One of the most common places we get stuck is holding on to resentment. If there is even one person we are unwilling to forgive, our heart closes from bitterness and will prevent us from experiencing the equanimity of genuine happiness.
Forgiveness is a quality of the awakened, mindful heart. Sadly, it does not come to us naturally. Forgiveness takes practice and determination. Many of us hold on tightly to “being right” when we feel that someone has done us wrong, even when that way of thinking clearly brings us unhappiness. Never underestimate how difficult it is to give up resentments! Fortunately, part of the practice of forgiveness, and part of the path toward genuine happiness, is to first acknowledge whatever blocks the path. We start where we are, not where we think we should be.
Ask yourself: Am I willing to surrender to ‘what is’? Whatever you are feeling – whether it is hurt anger, resentment, bitterness, or fear – try to stay with the physical experience of the emotion. How does the body feel? Label any strong thoughts that arise, but keep coming back to the body over and over again. Gradually, try to breathe the painful feelings into the center of the chest on the in breath, until they can rest there peacefully. This may take a number of practice sessions, so patience will be called for as well as equanimity: the art of keeping an even keel as the experience unfolds.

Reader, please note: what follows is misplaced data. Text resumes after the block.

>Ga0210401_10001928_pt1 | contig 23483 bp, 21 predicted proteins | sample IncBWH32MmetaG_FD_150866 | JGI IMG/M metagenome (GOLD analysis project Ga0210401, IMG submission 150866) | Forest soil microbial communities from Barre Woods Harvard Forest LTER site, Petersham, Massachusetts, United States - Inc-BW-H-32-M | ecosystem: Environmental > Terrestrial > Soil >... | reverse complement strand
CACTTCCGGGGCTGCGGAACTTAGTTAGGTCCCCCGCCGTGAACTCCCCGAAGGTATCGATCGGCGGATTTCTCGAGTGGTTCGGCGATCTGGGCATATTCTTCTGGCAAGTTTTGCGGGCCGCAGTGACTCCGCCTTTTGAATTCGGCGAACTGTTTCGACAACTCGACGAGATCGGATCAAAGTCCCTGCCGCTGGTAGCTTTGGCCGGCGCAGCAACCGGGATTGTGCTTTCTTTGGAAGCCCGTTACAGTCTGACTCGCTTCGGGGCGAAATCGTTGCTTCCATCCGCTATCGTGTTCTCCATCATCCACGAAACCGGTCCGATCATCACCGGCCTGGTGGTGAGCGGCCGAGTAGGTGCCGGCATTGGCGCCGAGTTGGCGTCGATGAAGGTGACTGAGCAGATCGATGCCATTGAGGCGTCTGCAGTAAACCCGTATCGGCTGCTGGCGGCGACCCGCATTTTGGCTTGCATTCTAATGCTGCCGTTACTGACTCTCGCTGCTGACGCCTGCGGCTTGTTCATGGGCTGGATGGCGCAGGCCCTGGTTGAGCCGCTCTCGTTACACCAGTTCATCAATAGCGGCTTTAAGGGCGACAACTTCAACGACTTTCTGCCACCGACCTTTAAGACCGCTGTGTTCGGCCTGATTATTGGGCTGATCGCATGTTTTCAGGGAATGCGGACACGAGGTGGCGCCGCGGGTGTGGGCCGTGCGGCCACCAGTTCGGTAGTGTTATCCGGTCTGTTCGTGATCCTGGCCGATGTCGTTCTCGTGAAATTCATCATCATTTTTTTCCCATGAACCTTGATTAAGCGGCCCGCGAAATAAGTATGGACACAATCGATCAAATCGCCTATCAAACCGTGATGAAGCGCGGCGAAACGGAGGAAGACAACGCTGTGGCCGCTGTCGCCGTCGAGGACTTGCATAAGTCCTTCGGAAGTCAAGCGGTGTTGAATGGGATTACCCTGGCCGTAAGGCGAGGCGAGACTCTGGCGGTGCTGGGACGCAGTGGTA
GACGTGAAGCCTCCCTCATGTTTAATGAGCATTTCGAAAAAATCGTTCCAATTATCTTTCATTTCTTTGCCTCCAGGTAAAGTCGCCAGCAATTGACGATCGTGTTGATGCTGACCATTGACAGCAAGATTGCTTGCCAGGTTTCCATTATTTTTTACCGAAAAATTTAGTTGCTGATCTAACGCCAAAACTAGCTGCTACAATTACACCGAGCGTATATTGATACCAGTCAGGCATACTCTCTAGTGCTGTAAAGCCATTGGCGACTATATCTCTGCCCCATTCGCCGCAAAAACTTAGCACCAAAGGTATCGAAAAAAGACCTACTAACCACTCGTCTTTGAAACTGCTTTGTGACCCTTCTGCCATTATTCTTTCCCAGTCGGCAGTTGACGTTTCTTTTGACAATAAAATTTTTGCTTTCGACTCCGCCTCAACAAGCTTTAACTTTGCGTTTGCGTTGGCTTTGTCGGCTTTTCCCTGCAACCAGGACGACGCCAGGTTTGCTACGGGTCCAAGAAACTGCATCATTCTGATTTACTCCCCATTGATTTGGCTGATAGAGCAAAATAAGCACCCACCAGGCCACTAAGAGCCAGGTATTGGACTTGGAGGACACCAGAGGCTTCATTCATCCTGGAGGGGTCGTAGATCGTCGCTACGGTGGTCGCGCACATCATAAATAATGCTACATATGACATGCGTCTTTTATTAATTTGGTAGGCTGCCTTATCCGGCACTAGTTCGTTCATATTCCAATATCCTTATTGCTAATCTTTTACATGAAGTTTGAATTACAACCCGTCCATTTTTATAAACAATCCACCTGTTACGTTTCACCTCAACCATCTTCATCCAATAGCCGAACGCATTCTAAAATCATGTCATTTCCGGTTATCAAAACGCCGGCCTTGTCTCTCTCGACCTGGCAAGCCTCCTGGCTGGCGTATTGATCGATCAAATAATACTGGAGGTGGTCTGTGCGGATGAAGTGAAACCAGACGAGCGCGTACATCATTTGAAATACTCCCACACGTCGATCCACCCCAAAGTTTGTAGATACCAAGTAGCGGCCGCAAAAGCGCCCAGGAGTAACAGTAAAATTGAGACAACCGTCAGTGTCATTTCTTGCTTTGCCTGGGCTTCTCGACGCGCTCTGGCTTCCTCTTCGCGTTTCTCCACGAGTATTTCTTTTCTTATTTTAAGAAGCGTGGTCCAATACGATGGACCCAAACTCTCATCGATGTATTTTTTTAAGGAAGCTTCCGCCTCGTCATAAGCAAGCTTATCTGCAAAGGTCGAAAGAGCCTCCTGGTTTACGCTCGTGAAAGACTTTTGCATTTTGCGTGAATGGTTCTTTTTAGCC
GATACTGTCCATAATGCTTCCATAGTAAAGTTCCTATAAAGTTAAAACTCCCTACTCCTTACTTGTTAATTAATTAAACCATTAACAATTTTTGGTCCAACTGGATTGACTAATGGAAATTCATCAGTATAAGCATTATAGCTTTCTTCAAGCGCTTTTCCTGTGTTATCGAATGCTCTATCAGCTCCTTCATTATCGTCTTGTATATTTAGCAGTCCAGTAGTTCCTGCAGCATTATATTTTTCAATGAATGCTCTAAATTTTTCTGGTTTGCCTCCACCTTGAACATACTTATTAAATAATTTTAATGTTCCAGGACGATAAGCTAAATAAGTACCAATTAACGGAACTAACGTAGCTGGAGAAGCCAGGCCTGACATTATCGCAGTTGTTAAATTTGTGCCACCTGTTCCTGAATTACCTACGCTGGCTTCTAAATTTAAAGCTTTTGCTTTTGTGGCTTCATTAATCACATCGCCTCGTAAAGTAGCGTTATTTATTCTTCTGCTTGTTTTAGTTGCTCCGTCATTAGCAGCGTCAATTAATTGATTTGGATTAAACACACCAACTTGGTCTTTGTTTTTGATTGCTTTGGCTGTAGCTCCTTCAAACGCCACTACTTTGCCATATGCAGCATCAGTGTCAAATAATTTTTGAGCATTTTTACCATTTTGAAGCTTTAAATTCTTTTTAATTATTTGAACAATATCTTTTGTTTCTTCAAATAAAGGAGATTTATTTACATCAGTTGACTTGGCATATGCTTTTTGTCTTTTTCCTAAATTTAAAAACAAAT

Since this is a “work in progress” there is no need to feel any pressure to have things a certain way. It takes many times to begin to establish a forgiveness practice. Be kind to yourself and above all, be patient and compassionate.
“To remember the transformative power of forgiveness and loving kindness is life saving. To remember that no matter where you are and what you face, within your heart peace is always possible.”